Both Lule and Jaclyn agree: Improving your financial position doesn’t have to require major money moves or overly complicated tasks. It’s all about developing smart habits and taking small, thoughtful steps that, added up, will put you on the path toward achieving financial freedom — which allows you more room to take chances and calculated risks in your life and career.
Be compassionate when leading.
When women break barriers and shatter the glass ceiling, they create opportunities and potential for generations of women following them. Representation is powerful in the fight for gender parity in the workforce. But while leading by example is paramount, leading by giving back is crucial as well.
“I measure my life by how many doors I’ve opened,” Lule says. “I think we tend to overemphasize the network we have to take from, and don’t think enough about the network we can give to. But in order to open doors we need to be in the room and that is why we need to shed any shame in our ambition.”
This may look like sharing stories, experiences, and wisdom. The more women who make their voices heard in the business world, the more future generations will have to strive toward and learn from. Giving back can also be more tangible, such as hiring and working with women or investing money in women-owned businesses.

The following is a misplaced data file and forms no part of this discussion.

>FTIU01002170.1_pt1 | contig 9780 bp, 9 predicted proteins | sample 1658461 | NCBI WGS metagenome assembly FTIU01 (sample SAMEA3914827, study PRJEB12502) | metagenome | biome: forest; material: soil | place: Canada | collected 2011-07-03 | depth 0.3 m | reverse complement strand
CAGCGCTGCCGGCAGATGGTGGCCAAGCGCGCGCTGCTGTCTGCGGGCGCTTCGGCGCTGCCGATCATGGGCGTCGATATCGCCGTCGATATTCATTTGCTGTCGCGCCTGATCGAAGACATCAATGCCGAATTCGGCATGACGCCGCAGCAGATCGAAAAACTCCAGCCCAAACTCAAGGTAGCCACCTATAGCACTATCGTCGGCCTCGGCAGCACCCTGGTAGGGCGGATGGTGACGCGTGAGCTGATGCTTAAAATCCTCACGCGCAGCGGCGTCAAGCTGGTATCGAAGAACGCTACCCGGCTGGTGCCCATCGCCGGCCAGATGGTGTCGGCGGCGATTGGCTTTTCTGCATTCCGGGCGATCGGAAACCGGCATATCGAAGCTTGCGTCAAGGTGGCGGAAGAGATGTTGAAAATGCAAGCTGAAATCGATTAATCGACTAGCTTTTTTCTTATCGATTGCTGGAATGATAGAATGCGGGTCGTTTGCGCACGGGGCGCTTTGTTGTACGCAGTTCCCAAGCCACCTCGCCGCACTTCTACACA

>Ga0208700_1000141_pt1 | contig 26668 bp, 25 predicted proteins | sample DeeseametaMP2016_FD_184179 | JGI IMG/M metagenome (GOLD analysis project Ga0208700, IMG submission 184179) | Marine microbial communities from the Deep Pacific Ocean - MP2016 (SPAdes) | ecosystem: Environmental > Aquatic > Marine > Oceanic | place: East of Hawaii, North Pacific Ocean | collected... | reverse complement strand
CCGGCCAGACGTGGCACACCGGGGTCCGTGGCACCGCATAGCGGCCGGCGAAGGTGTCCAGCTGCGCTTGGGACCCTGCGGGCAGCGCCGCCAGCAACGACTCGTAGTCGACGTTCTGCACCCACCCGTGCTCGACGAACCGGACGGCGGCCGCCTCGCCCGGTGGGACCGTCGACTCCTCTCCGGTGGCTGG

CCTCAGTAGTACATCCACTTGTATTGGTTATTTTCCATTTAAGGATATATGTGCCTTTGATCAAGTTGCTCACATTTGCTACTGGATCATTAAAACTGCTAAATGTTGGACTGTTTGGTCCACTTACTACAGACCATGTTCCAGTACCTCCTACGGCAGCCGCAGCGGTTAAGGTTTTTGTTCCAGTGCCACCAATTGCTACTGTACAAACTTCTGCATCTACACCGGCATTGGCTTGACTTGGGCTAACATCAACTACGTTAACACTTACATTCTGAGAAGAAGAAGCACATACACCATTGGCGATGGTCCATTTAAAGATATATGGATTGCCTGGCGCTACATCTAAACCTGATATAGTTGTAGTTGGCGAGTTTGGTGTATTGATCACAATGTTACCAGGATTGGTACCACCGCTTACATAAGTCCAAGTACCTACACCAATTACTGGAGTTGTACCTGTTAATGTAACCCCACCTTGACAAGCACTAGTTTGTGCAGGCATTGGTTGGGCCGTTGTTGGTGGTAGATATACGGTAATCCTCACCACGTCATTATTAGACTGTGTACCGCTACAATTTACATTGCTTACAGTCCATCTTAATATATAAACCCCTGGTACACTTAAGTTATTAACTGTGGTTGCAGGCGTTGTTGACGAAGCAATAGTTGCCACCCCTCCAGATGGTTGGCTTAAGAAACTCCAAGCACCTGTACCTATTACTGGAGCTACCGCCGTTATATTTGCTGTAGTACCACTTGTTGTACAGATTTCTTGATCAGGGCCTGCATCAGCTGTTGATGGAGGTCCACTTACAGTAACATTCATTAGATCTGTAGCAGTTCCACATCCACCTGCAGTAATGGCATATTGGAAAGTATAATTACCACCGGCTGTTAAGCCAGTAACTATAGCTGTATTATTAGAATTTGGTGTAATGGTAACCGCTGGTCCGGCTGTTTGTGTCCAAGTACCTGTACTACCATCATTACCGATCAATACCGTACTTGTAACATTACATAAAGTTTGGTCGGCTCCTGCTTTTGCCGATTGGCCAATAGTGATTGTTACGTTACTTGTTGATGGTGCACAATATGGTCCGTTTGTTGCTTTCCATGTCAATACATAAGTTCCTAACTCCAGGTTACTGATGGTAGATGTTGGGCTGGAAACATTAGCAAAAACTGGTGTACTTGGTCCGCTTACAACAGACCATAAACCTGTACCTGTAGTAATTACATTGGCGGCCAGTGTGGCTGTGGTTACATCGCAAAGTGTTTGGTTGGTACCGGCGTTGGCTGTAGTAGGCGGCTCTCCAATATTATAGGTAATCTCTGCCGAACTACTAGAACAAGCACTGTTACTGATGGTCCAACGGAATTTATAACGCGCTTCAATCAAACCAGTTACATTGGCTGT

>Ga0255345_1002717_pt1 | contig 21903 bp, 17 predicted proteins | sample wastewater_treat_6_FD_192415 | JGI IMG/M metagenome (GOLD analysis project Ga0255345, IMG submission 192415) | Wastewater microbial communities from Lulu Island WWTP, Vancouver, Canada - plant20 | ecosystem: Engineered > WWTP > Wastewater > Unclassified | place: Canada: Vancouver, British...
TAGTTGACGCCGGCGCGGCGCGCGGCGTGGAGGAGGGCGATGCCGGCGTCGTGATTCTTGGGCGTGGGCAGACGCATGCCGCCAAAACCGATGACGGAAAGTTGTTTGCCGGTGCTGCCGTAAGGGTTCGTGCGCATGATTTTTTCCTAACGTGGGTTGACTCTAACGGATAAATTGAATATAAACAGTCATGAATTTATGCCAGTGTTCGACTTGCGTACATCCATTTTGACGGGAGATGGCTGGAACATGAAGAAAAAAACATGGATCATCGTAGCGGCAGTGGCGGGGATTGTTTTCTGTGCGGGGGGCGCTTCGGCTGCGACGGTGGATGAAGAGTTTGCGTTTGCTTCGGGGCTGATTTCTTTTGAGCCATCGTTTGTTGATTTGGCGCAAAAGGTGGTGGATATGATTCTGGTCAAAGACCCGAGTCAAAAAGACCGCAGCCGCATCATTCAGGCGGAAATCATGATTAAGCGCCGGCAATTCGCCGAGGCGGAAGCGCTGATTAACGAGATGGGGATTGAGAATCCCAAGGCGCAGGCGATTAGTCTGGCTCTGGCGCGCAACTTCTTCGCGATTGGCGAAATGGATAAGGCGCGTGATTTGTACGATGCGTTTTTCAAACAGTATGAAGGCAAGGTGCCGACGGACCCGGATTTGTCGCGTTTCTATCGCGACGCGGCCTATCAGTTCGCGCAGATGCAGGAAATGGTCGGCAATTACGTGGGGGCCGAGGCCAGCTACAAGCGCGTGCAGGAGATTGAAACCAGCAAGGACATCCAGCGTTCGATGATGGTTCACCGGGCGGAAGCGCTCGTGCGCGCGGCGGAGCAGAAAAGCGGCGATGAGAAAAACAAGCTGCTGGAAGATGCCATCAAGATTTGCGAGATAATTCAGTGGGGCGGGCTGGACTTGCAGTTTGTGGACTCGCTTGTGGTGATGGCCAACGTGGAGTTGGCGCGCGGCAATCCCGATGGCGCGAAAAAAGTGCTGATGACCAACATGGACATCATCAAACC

“Paying it forward is so important to improve the opportunities and financial positions of all women,” says Jaclyn. “When you do so, we get closer to having more women in power, more women making money, and more success for women overarchingly.”
Everyone wins when women get ahead.
As we see more and more women in leadership roles, we inch closer to true gender equality. But we aren’t there yet. Today, women continue to make their voices heard as they aim for gender parity in the workforce and especially in leadership positions. Through creativity and ambitious pursuit of your goals, tenacity and certainty in your finances, and a community of allies you can both learn from and give back to, all women can take the steps to find their inner power and share it with those around them — so everyone can have a seat at the table.
Ally is committed to supporting economic mobility for all women.
Comment on this article
Amy S. on March 25, 2021 at 8:19am
Thank you for this article about women. I wanted to comment on the photos of the two women, Lule and Jaclyn. The body language of both women is not one of confidence but of insecurity. "'Crossed arms' is perhaps the most common body language gesture that we come across in our day-to-day lives. Crossing arms across the chest is a classic gesture of defensiveness. This defensiveness usually manifests as discomfort, uneasiness, shyness, or insecurity." Please consider replacing these photos with ones in power poses. It will help elevate women to where we need to be. Thank you.